What are some reasons Christian parents practice the indoctrination of children?
Indoctrination means to instruct especially in fundamentals or rudiments: to teach. There are two basic reasons Christian parents teach their children the fundamentals of their faith. First, the Bible commands it and second, Christians believe it's in their children's best interest.
Education is valued and promoted in both the Old and New Testaments. Deuteronomy 4:9 says, "Only take care, and keep your soul diligently, lest you forget the things that your eyes have seen, and lest they depart from your heart all the days of your life. Make them known to your children and your children's children." Parents were told to teach their children about the things God had done. Deuteronomy 11:19–20 talks about using every opportunity throughout every day to teach our children about God and His ways saying, "You shall teach them to your children, talking of them when you are sitting in your house, and when you are walking by the way, and when you lie down, and when you rise. You shall write them on the doorposts of your house and on your gates" The "them" in these verses refers to God's words (Deuteronomy 11:18). This emphasis on teaching children is continued in the New Testament in Ephesians 6:4 when it says, "… bring them up in the discipline and instruction of the Lord." So Christian parents believe God has commanded them to instruct their children in the rudiments of the faith.
Perhaps a more compelling reason Christians instruct their children is that parents believe teaching their children is actually in the children's best interest. Proverbs 16:20 says "Whoever gives heed to instruction prospers, and blessed is he who trusts in the LORD" (NIV). Christian parents desire that their children prosper and be blessed. Proverbs 4:10–12 says, "Hear, my son, and accept my words, that the years of your life may be many. I have taught you the way of wisdom; I have led you in the paths of uprightness. When you walk, your step will not be hampered, and if you run, you will not stumble." Christian parents have found meaning and fulfillment in their faith as well as practical applications in their own lives and they want to pass on those benefits to their children. Of course, faith is a personal decision and parents can't force their children to believe, but by giving their children direct instruction in the faith they equip their children to make a decision for themselves.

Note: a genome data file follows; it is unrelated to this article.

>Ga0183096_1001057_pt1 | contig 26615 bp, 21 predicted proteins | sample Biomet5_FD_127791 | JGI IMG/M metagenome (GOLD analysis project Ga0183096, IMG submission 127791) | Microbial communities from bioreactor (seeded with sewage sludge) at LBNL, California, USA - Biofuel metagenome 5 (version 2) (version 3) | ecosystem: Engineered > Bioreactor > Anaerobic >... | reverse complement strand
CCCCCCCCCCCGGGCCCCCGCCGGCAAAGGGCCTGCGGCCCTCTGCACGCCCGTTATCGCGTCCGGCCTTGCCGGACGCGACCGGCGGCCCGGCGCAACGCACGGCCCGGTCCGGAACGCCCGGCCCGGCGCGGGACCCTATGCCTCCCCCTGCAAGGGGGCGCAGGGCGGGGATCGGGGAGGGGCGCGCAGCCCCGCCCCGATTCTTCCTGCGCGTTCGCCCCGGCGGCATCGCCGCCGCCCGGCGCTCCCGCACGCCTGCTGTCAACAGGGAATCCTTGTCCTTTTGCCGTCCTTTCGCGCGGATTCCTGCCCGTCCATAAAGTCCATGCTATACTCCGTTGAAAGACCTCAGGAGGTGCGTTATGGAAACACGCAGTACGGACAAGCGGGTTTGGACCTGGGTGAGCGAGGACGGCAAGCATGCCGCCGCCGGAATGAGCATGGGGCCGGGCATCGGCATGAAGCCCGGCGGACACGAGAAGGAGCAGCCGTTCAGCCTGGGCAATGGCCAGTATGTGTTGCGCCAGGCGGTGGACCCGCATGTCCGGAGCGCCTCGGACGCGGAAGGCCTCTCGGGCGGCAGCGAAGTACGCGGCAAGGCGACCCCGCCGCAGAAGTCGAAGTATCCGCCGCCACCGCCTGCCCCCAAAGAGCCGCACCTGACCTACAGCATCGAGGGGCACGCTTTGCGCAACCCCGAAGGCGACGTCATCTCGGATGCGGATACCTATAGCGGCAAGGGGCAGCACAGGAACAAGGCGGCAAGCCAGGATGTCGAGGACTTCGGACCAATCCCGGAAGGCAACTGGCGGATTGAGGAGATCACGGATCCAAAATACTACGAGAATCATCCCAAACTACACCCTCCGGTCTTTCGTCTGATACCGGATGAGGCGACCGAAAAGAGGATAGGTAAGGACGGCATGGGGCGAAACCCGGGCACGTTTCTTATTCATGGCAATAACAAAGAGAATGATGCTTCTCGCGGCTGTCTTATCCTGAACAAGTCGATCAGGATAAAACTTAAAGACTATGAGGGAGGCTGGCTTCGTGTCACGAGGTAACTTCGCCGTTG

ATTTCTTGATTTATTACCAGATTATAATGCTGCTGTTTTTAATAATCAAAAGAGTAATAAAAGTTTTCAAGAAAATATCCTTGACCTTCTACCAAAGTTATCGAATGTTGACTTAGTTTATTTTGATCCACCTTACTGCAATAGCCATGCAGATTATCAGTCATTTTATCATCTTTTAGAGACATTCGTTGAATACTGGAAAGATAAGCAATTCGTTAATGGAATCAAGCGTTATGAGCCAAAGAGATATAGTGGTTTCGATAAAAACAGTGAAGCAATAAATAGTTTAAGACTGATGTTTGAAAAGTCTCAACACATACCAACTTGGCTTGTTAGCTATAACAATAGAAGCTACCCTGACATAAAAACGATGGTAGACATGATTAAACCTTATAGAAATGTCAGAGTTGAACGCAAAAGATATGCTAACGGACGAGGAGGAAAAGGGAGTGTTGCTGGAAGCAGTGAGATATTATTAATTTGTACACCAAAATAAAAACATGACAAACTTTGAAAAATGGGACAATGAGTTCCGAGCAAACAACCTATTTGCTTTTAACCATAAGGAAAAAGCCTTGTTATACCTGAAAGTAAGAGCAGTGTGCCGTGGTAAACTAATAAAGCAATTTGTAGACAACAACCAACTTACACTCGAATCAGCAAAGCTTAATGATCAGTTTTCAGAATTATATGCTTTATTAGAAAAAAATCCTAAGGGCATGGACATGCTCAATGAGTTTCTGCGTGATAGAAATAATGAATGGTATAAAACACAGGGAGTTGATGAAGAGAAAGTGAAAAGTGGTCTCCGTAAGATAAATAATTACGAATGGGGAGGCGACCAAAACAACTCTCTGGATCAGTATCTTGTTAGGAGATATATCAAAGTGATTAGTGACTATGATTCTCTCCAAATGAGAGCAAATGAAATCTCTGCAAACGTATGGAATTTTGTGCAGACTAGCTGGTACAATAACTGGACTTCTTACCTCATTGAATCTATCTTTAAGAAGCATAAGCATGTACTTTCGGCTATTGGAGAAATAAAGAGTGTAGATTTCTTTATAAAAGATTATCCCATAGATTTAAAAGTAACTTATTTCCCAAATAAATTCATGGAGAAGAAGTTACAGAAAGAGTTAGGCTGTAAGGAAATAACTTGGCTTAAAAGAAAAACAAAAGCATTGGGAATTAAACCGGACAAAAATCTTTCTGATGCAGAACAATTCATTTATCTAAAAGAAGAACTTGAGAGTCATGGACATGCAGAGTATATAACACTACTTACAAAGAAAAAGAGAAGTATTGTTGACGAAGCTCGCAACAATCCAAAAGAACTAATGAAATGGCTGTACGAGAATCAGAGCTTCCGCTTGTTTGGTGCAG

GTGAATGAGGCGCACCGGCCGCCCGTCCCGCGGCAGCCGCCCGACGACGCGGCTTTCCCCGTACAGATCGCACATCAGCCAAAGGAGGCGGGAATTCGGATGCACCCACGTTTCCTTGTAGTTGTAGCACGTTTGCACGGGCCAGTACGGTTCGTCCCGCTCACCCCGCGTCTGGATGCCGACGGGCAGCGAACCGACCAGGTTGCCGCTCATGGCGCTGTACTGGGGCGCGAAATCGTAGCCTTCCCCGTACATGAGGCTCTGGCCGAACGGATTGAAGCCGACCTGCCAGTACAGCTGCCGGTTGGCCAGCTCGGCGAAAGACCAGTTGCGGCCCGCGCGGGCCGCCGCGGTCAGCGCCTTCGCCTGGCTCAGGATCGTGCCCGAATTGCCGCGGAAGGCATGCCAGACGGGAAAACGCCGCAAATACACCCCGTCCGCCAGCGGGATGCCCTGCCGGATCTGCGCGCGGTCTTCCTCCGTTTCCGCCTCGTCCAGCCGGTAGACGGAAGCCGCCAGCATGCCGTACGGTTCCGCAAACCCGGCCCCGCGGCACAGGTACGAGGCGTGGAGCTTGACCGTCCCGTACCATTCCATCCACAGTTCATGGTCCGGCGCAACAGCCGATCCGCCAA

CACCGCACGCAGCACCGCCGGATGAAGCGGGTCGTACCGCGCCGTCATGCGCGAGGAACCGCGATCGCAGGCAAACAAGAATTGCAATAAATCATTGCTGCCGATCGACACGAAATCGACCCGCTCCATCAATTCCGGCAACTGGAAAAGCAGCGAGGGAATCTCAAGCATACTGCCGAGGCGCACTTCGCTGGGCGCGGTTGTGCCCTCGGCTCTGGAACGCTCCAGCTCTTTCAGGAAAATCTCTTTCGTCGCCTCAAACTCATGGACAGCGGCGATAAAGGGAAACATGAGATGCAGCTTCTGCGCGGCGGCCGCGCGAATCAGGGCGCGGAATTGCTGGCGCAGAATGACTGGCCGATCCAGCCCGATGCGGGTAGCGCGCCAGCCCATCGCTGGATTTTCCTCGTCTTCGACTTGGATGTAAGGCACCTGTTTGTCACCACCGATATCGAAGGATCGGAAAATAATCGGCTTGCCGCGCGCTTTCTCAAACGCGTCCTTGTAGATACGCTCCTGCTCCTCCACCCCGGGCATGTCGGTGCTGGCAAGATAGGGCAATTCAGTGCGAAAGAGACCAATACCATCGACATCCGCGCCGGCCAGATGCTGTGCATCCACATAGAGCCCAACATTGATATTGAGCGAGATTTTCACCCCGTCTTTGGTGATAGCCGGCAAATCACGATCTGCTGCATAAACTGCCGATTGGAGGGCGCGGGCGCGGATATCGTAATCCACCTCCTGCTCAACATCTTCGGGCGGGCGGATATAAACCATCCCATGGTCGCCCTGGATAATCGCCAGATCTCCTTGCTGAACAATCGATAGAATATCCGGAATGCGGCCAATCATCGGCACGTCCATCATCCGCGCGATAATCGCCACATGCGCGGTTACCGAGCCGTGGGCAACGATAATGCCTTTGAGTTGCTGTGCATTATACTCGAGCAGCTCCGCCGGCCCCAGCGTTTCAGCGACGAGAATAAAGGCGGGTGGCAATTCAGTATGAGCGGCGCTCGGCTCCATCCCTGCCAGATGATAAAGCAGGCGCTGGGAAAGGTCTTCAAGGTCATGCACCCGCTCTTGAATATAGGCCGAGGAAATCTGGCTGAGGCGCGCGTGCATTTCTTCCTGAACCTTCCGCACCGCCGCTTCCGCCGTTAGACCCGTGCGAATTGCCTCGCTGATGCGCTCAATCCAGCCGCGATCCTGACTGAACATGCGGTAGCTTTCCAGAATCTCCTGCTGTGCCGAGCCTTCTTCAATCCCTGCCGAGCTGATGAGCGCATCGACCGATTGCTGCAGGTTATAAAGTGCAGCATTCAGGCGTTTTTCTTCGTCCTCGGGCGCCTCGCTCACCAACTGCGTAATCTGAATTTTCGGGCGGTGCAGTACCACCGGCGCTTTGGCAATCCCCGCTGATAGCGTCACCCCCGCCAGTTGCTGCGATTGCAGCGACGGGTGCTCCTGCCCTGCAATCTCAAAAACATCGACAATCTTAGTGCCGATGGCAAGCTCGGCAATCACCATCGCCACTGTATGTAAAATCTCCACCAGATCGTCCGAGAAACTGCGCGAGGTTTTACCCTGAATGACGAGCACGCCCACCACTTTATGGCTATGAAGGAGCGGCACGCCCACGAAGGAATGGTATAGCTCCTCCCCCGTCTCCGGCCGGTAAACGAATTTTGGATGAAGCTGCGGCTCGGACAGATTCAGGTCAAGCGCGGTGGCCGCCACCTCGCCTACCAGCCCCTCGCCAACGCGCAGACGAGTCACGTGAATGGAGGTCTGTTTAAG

The term "indoctrination" also implies acceptance without questioning or critical thinking. The Bible, however, strongly advises against this notion. First Thessalonians 5:21 tells us to "test everything; hold fast what is good." First John 4:1 says, "do not believe every spirit, but test the spirits …" Second Peter 3:17–18 includes the warning to "… take care that you are not carried away with the error of lawless people …" Not even the apostle Paul (who wrote much of the New Testament) was to be believed blindly because the Bereans are praised in Acts 17:11 for having "examined the Scriptures every day to see if what Paul said was true." The Bible teaches that critical thinking is necessary and that no teacher should be blindly followed or believed.
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